It’s easy to say that US-Americans didn’t elect Joe Biden so much as they neglected to re-elect Donald Trump. Biden’s victory was hardly what you would call decisive.
Of the nearly 150 million votes cast, he came out ahead by all of five million. The electoral map in 2020 resembles that of 2016 with the exception of only three states, each of which managed to elude Trump by only a few percentage points. Georgia and Arizona, still undeclared, may bring that total to five.
What were the voters thinking who made the switch? It’s a question we ask ourselves with renewed interest every four years, since election results for the presidency now routinely split down the middle, and only a handful of states seem capable of surprising us.
The voters in those states are said to be “independent”, as if they were the only ones, and presidential candidates spend an enormous amount of time and money courting their favor.
To anyone who lives in a state like California, which delivers a solid majority for the Democratic nominee every election year, it may seem unbelievable that thousands of people living in a so-called swing state like Wisconsin voted for Barak Obama in 2008 only to vote for Trump in 2016.
That shouldn’t be surprising, however, since both candidates played on the same basic concerns.
To say that Trump succeeded four years ago by appealing to the nation’s base instincts is to ignore the distress that he successfully acknowledged.
His hardline stances on immigration and trade with China were merely the solutions that he proposed to a problem that he wasn’t even capable of identifying.
That problem isn’t mysterious. Real wages in the United States have been declining for forty years.
Gainful employment continues to consolidate in major urban areas where the cost of living is basically insane.
Even before the dotcom bust twenty years ago, sociologists had begun to glimpse, in seemingly trivial events like the decline of bowling league memberships, a society that was no longer very social, where individuals were increasingly bereft of long-lasting relationships that are crucial to a person’s sense of validity and self-determination.
Faced with circumstances like those, a large portion of the electorate will always find comfort in simplistic solutions involving immigration and import tariffs.
Political figures like Trump can take that for granted when they propose to erect walls between neighboring countries and to tear up international agreements.
But those kinds of solutions aren’t the only ones that voters accept. Faced with similar challenges in 2008, a majority of US-Americans elected Barak Obama on the strength of a quite optimistic, although simple, vision of international harmony and liberal immigration policies.
One could always say that he played on our anxieties, as did Trump, by readily acknowledging the decline in US-American influence and fortune. He also flattered our egos with the somewhat dangerous notion of US-American “exceptionalism”, which has it that the United States is the world’s only indispensable nation.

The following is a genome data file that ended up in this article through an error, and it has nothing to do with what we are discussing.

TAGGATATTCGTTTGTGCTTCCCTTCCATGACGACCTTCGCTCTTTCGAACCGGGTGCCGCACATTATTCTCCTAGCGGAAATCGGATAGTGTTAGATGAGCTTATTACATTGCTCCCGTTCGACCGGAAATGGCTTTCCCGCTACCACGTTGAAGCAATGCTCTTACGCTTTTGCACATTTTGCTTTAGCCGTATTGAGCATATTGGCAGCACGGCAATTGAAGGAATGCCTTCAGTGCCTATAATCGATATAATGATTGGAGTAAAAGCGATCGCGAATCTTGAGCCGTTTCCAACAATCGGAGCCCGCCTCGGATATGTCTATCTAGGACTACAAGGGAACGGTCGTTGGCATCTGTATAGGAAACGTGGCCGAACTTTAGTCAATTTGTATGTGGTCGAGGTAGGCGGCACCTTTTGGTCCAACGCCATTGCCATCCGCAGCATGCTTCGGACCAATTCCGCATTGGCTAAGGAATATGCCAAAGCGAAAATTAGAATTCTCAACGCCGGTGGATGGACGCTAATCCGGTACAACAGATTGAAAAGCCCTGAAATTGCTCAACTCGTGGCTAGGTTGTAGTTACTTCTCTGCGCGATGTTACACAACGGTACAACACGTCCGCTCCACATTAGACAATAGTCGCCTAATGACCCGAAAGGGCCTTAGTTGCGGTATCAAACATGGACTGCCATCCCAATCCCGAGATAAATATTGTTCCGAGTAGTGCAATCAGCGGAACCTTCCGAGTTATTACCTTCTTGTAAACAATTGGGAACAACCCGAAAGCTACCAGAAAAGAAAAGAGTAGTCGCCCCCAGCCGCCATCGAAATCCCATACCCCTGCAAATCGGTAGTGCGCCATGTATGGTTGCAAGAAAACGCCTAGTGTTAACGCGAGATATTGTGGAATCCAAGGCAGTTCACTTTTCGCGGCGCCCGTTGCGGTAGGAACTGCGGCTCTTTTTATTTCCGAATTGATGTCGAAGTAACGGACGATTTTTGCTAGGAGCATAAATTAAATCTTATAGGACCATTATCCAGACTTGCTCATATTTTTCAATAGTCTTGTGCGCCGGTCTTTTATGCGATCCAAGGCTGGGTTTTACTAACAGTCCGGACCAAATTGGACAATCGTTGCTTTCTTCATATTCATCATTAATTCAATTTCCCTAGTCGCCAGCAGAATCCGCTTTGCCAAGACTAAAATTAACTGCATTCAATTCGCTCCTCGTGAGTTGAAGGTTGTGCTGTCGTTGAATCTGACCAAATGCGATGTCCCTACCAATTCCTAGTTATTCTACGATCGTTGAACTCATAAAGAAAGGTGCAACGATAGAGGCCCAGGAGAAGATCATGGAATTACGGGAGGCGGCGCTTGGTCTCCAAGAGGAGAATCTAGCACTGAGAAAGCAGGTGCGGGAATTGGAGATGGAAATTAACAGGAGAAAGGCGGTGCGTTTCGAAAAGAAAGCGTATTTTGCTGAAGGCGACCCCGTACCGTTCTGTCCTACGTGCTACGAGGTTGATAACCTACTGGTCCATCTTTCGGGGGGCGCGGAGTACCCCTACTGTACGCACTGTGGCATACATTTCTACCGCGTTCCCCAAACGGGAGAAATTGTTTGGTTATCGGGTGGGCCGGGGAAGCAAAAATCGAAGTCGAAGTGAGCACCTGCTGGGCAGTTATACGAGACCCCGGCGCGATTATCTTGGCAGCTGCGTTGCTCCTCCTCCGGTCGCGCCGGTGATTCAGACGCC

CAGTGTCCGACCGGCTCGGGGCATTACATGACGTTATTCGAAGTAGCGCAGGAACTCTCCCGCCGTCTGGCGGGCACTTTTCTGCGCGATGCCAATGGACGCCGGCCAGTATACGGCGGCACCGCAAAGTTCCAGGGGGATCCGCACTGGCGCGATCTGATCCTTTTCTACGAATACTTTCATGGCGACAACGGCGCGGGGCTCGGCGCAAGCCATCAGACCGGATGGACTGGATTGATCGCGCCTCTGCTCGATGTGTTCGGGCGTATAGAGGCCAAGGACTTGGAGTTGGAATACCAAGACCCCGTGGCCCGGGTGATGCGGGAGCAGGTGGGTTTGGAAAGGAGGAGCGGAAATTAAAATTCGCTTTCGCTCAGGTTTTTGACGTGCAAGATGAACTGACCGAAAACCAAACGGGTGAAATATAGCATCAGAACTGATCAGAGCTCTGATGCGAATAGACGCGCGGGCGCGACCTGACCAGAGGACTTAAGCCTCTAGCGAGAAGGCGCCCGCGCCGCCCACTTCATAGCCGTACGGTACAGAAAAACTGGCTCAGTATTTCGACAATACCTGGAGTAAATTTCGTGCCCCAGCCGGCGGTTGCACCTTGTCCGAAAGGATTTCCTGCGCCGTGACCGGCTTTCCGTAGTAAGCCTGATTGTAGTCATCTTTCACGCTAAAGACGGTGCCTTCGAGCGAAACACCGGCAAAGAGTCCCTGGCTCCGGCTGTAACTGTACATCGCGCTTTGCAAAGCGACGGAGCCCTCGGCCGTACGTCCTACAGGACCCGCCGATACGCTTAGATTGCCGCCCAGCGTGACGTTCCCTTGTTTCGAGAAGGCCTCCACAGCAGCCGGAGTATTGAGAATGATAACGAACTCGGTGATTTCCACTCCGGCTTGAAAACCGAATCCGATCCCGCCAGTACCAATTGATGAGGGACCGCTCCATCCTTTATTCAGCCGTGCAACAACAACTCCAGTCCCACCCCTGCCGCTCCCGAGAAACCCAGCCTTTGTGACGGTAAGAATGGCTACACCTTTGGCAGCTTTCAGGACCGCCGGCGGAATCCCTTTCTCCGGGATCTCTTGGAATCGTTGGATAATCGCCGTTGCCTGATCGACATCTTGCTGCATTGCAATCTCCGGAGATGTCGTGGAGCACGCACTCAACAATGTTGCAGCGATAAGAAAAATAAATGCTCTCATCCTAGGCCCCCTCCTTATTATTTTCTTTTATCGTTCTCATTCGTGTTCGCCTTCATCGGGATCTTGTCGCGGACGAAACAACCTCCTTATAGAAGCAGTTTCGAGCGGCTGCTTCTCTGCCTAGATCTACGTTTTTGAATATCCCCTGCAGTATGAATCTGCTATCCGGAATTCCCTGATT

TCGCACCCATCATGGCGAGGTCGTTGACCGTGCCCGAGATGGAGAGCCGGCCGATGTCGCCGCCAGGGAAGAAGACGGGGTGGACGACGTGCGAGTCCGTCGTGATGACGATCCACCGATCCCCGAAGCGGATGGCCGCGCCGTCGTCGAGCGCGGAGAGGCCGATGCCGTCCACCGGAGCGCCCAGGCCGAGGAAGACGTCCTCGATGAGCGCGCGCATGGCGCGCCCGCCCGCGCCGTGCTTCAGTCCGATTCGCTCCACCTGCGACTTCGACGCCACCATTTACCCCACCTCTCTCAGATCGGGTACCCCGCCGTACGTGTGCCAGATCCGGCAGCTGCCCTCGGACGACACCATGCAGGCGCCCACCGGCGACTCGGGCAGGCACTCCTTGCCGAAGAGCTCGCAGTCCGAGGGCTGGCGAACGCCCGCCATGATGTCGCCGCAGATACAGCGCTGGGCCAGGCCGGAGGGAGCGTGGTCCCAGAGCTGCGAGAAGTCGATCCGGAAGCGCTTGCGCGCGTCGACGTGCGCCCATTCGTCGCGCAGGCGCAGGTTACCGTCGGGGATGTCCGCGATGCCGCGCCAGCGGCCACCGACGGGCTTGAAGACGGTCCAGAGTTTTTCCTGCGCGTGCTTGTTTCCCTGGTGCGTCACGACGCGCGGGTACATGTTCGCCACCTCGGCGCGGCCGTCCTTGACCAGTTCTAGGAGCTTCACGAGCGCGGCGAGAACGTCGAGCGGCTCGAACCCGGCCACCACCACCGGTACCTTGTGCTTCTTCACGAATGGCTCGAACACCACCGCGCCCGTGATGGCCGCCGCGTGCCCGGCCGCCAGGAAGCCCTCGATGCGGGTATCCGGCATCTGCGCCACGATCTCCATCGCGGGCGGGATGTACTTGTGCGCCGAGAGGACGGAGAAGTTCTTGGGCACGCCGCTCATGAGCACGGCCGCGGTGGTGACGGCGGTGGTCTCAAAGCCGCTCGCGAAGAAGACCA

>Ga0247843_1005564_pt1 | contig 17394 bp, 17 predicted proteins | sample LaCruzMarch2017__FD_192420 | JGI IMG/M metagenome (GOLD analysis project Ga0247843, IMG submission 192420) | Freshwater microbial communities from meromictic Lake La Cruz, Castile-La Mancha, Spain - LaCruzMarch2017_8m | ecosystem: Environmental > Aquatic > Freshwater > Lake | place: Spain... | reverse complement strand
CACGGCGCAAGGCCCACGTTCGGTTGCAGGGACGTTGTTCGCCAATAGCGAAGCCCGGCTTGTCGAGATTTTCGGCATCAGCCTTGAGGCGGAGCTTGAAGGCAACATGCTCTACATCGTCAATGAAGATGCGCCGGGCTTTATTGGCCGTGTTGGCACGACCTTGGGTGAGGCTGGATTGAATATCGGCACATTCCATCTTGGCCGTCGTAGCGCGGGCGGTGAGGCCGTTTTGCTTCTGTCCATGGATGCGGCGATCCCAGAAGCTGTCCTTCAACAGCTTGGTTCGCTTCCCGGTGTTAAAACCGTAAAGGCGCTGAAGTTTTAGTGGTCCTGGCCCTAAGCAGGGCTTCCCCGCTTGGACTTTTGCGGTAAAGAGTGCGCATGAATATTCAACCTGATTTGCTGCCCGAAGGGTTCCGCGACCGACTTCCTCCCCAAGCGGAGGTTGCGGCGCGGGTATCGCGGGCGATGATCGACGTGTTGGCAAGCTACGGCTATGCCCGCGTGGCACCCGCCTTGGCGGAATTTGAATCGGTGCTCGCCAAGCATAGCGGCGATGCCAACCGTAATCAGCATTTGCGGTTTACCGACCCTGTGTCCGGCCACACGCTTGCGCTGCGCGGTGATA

“Make America great again” could have been a slogan for either of Obama’s campaigns, although his vision of US-American power was clearly not a belligerent one.
It’s difficult to imagine Obama succeeding at his ambitious program of healthcare reform, to the extent that he did, without his ability to cut through the details and identify the kernel of hope that dwells in every problem, even if he did appeal to our base instincts in the process.
Had Trump actually been a competent officeholder, it’s likely he would have succeeded, too. His vision was also one of hope, in a way.
Running against Obama back in 2008, Joe Biden was clearly unable to compete in that regard. In Trump this year, he was fortunate enough to have an opponent saddled with disillusioned supporters and unpopular policies. It remains a problem for Biden, however, that no one seems to be able to identify what his campaign was all about.
A new generation of Republicans is hard at work on a fresh paradigm of their own, as it happens. Senators Marco Rubio of Florida and Josh Hawley of Missouri, among others, envision a new kind of conservative ideology that marries economic justice for the working class with a nostalgic appeal for old-fashioned communities.
No doubt, their vision incorporates the usual conservative preferences for limited social safety nets, minimal environmental safeguards, and other policies that cause liberally minded US-Americans much anxiety.
Their vision sounds potentially inviting to many voters, nevertheless. It touches on the root of our problems and offers a solution that sounds both empowering and sentimental.
So, while US-Americans for now seem to have rejected the daydream of US-American transformation proffered by Trump, a revolution may yet await. And it just might be a Republican one, after all.
*Darrin Burgess: US-American writer currently based in Paris.